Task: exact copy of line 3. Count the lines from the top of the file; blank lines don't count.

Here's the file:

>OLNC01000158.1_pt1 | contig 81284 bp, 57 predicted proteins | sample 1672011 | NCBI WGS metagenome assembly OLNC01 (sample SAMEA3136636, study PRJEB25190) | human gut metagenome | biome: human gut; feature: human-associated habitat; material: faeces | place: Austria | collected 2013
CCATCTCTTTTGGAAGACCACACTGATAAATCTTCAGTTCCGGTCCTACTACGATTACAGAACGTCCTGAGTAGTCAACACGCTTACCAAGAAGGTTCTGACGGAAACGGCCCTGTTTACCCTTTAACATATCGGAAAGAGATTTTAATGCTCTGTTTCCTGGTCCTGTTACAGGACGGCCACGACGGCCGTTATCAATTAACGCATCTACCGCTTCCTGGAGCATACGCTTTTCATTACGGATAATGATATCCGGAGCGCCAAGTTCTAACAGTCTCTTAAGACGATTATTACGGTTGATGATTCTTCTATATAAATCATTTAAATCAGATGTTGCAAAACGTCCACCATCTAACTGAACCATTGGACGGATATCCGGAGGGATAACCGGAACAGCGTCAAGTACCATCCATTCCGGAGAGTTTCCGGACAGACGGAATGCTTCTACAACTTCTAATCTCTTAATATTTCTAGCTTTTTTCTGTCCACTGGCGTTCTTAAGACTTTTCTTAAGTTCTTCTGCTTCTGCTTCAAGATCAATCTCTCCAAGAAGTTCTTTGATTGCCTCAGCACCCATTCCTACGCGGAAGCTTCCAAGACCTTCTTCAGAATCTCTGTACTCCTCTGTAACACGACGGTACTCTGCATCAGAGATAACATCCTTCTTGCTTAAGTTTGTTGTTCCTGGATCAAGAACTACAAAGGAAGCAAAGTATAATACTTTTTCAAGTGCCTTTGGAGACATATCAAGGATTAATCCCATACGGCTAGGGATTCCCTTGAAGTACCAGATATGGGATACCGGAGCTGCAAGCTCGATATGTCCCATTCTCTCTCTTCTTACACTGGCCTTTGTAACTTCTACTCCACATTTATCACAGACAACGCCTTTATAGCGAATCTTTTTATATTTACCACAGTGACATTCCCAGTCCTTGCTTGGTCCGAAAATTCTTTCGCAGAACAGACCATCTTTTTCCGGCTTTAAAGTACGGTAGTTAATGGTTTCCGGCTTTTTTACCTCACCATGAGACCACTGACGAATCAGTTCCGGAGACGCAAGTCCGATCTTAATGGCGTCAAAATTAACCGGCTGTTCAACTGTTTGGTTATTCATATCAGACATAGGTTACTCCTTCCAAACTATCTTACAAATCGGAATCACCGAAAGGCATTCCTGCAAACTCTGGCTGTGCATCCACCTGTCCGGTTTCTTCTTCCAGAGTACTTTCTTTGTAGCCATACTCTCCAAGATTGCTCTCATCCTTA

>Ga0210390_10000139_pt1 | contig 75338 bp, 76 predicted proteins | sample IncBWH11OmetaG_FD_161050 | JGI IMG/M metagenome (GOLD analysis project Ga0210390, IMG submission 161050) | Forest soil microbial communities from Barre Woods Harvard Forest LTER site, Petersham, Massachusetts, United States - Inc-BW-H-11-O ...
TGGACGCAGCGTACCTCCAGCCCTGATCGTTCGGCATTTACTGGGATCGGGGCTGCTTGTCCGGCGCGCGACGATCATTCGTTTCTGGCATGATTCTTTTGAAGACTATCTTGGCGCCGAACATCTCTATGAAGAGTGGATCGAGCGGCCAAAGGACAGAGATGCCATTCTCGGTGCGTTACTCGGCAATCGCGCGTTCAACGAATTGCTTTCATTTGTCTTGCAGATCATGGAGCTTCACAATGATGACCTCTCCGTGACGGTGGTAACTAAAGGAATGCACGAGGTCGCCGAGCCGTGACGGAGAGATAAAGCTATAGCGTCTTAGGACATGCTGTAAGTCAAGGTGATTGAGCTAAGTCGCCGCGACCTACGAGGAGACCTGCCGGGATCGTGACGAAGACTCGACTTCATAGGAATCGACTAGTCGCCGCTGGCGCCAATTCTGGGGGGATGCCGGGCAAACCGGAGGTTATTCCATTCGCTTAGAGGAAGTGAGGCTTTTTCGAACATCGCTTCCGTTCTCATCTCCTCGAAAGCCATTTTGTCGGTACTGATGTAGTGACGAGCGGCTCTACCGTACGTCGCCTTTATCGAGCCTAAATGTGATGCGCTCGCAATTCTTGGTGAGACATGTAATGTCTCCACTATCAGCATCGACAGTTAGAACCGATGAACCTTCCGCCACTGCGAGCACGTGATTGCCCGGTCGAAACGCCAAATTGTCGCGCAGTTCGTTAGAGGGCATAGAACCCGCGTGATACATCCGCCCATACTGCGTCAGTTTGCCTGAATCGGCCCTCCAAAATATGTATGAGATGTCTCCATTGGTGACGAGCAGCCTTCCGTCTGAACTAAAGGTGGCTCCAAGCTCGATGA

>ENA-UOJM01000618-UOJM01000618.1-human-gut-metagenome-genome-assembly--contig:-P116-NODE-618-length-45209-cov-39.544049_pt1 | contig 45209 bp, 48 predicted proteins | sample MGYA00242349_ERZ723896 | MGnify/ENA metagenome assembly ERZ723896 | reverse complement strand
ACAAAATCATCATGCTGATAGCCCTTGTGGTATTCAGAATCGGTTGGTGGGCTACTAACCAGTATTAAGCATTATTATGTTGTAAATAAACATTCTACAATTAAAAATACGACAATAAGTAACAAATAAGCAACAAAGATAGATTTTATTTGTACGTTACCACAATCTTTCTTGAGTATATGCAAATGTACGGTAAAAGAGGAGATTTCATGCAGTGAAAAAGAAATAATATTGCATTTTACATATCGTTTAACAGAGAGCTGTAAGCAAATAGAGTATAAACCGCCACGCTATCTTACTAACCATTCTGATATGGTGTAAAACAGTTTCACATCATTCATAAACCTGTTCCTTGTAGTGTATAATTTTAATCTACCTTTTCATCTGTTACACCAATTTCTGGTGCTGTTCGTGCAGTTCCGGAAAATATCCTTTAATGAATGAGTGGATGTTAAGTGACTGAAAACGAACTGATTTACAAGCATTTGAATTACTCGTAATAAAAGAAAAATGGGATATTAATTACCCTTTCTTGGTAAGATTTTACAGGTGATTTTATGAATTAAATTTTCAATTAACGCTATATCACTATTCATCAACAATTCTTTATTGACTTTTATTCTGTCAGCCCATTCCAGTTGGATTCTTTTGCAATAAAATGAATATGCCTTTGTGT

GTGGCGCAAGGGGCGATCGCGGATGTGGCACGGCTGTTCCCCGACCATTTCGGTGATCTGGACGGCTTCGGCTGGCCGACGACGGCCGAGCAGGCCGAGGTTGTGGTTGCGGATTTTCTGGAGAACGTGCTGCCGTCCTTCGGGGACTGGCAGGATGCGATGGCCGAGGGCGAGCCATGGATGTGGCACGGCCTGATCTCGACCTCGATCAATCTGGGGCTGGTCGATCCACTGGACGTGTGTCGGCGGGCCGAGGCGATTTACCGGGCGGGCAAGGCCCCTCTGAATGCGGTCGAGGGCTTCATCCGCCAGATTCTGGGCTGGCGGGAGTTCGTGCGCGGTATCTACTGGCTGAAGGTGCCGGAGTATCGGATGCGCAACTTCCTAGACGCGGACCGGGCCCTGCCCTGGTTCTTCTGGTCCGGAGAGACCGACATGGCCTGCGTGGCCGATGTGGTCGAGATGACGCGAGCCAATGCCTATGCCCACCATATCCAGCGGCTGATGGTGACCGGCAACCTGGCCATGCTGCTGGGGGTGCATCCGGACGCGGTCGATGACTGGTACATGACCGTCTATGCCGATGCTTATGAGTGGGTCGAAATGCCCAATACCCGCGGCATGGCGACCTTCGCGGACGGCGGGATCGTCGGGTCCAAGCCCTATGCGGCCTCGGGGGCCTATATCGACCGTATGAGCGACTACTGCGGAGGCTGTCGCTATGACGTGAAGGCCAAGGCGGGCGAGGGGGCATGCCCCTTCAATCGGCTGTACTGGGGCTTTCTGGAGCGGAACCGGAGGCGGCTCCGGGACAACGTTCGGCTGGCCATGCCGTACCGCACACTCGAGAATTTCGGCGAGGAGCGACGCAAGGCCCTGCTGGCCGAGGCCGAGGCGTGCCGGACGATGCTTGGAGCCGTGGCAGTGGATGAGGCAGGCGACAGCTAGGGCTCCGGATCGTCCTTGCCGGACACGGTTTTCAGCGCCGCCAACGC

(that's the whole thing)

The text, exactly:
>Ga0210390_10000139_pt1 | contig 75338 bp, 76 predicted proteins | sample IncBWH11OmetaG_FD_161050 | JGI IMG/M metagenome (GOLD analysis project Ga0210390, IMG submission 161050) | Forest soil microbial communities from Barre Woods Harvard Forest LTER site, Petersham, Massachusetts, United States - Inc-BW-H-11-O ...